help advance women’s leadership and decision making in governance and public sector management at all levels. Supporting woman politicians in implementing gender-sensitive reforms and legislation will ensure that the interests of more marginalized groups—including women—are included when making governance decisions. Canada will support greater political participation by women, including young and marginalized women, through training programs for woman candidates and through support for gender-sensitive civic education.
help strengthen legal systems and promote reforms that eliminate all forms of discrimination against women and girls. To accomplish this, Canada will support advocacy and programming that address discriminatory laws that prevent women from realizing their economic, political and social rights.
improve access to justice for women and girls. Women and girls deserve full access to justice and equal protection under the law. Canada will support programming that helps women better understand their legal rights and improves their access to justice because failure to prosecute violent crimes perpetrated against women and girls amounts to a denial of justice. Canada will also help increase the capacity of governments—notably police and judicial systems—to strengthen laws and services and better hold to account perpetrators of sexual and gender-based crimes.
support the protection of women’s human rights defenders. These defenders are often subjected to violence, intimidation and threats to their lives. Canada will listen to their concerns and advocate for their safety and security, as well as their ability to continue their vital work in support of greater gender equality.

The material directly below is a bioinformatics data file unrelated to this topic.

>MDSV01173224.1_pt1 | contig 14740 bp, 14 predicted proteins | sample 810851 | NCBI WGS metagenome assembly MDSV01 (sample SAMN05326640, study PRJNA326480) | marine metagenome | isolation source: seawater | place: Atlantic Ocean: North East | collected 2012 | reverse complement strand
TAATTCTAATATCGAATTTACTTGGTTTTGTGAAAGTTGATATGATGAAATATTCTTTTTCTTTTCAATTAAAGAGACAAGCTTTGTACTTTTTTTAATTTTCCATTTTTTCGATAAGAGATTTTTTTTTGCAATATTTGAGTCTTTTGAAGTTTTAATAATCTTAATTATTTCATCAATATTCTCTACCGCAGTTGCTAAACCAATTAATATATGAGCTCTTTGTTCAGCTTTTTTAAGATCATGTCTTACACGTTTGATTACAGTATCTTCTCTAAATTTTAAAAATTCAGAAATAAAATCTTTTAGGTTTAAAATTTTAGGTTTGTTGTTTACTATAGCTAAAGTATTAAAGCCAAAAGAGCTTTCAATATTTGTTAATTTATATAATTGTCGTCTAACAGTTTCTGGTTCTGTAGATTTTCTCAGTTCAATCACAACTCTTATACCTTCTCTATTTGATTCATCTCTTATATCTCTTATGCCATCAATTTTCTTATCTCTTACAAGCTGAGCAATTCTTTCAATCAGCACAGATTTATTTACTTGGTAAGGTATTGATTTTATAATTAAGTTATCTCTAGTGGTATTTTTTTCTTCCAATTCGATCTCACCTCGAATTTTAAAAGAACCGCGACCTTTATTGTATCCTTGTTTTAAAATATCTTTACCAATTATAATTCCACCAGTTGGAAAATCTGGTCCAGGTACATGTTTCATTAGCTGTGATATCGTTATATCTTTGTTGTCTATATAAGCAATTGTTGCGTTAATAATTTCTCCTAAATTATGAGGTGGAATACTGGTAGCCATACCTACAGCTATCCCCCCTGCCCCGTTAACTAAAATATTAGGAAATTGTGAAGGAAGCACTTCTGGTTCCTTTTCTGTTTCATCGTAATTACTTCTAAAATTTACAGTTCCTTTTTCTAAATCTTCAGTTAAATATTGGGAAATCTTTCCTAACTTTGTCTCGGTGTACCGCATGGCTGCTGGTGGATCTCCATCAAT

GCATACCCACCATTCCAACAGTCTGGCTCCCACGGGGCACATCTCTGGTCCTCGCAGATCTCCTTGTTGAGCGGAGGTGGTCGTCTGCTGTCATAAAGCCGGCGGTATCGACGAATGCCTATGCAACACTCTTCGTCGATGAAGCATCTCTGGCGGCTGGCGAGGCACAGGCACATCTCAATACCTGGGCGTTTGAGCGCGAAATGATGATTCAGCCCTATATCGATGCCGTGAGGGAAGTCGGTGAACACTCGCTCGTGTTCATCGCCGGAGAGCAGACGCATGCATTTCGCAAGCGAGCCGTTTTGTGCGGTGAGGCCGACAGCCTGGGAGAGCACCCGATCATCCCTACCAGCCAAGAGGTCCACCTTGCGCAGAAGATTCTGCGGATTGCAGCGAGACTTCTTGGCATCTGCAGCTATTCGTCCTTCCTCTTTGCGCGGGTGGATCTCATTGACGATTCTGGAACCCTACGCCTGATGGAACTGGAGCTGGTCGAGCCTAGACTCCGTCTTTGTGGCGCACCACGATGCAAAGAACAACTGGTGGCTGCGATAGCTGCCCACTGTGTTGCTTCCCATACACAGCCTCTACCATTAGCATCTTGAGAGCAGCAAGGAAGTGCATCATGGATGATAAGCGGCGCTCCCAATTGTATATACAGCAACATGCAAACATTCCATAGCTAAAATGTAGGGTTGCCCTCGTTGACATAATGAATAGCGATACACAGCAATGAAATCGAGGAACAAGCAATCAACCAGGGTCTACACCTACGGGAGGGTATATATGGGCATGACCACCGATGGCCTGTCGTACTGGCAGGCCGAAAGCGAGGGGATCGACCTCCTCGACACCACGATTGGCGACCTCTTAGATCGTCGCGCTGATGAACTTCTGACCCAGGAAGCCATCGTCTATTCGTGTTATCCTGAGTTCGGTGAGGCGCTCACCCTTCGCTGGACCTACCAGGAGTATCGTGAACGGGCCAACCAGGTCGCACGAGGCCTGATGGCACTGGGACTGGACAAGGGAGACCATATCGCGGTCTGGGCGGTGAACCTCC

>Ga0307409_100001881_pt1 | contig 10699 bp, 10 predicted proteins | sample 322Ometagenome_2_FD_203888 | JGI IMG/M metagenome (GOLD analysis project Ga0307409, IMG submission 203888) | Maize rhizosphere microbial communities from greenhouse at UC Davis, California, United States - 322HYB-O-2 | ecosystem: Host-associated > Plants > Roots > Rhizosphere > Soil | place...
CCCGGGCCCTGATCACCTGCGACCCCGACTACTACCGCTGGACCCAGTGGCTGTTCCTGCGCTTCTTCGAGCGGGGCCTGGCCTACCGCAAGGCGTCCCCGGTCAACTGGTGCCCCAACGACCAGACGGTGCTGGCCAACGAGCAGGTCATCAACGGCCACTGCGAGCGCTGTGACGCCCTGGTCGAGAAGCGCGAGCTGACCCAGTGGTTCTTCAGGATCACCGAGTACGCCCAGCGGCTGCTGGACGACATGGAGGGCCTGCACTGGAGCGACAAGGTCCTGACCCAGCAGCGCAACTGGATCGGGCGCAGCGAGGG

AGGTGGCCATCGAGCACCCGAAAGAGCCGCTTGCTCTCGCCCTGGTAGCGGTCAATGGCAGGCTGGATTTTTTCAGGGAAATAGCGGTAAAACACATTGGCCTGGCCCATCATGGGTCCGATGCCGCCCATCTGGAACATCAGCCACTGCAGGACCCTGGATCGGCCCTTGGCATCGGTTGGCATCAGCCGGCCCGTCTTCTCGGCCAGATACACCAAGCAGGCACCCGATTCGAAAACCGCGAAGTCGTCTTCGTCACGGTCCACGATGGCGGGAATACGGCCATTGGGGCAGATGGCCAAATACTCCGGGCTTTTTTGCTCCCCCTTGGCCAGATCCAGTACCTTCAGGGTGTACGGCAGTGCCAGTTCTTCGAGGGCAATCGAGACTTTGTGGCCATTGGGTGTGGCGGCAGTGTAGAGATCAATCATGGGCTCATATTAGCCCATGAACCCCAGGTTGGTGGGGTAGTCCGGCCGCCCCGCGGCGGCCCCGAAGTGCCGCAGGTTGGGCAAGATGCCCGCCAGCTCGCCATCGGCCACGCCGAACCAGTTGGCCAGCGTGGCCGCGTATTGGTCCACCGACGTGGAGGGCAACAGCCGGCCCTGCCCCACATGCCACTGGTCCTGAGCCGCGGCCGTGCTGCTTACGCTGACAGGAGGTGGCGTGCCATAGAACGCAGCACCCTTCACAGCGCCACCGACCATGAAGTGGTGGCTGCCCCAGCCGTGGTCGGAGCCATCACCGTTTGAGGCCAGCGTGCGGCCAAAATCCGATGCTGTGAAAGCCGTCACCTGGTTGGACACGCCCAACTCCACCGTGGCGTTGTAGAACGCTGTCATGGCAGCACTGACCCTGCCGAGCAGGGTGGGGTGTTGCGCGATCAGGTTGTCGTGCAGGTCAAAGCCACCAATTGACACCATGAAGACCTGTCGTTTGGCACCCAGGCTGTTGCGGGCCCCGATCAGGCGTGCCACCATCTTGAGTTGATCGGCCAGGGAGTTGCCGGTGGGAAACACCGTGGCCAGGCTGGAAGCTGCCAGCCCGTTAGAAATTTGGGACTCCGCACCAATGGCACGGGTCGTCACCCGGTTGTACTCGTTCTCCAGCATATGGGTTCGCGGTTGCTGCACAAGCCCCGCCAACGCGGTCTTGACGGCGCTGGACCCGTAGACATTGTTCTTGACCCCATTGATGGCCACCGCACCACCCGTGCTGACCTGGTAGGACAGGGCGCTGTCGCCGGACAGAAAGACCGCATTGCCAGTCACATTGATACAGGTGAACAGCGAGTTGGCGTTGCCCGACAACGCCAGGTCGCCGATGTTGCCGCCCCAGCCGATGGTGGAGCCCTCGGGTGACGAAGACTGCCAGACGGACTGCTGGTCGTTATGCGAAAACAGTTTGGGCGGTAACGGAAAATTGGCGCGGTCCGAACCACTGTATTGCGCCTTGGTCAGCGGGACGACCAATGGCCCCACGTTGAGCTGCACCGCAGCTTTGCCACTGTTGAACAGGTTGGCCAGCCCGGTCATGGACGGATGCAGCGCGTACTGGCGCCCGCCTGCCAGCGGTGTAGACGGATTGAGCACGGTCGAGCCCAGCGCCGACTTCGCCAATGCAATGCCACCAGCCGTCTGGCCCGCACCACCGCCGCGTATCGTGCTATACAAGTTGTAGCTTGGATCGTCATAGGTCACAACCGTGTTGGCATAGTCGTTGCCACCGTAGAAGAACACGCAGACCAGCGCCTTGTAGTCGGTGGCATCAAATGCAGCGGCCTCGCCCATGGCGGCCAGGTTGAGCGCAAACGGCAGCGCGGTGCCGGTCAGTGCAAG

support the efforts and capacity of governments at all levels to ensure public services respond better to the needs and potential of women and girls. Canada will help local governments and public servants to collect and analyze disaggregated data and evidence to support better decision making and will help to design and implement programs that address the differential needs and opportunities of women and girls, including through gender budgeting. Canada will also help local governments at all levels (national, state/provincial and municipal) to effectively engage women and girls in decision making, including over resources.
More women in power
In the Middle East and North Africa, more women than men attend university. Yet their participation in the labour market is less than half the world average. They hold only 18 percent of parliamentary seats. Few women rise to positions of influence where they can participate in decisions that most affect the lives of women and girls.
In politics, woman representatives are catalysts of change. The leadership of women sparks reforms that benefit everyone: health and sanitation services, gender equality laws, parental leave and elimination of sexual and gender-based violence.
Canada wants to help equip women in Arab countries for more active roles in politics, at the heads of companies and in other decision-making spheres.
Training will be offered to more than 9,000 women in Jordan, Morocco and Tunisia. These women will acquire new key leadership and management skills, and they will be introduced to journalism and public speaking. They will be able to learn how their region’s political systems work.
Women who are already leaders in their fields will be able to become trainers and mentors who will encourage other women, especially young women, to become agents of change.
Communities also need to value women’s involvement in public affairs. That is why seminars and meetings on gender equality and the political rights of women will be held in the three countries, including in rural areas, with the participation of about 3,000 men.
As of 2016, 46 national parliaments had more than 30 percent women in their lower or single houses.
Peace and security
Canada is committed to reducing threats and to facilitating stability and development in fragile states or states affected by armed conflict. Canada encourages the greater participation of women in peace building and, as part of its National Action Plan, works to advance the global women, peace and security agenda.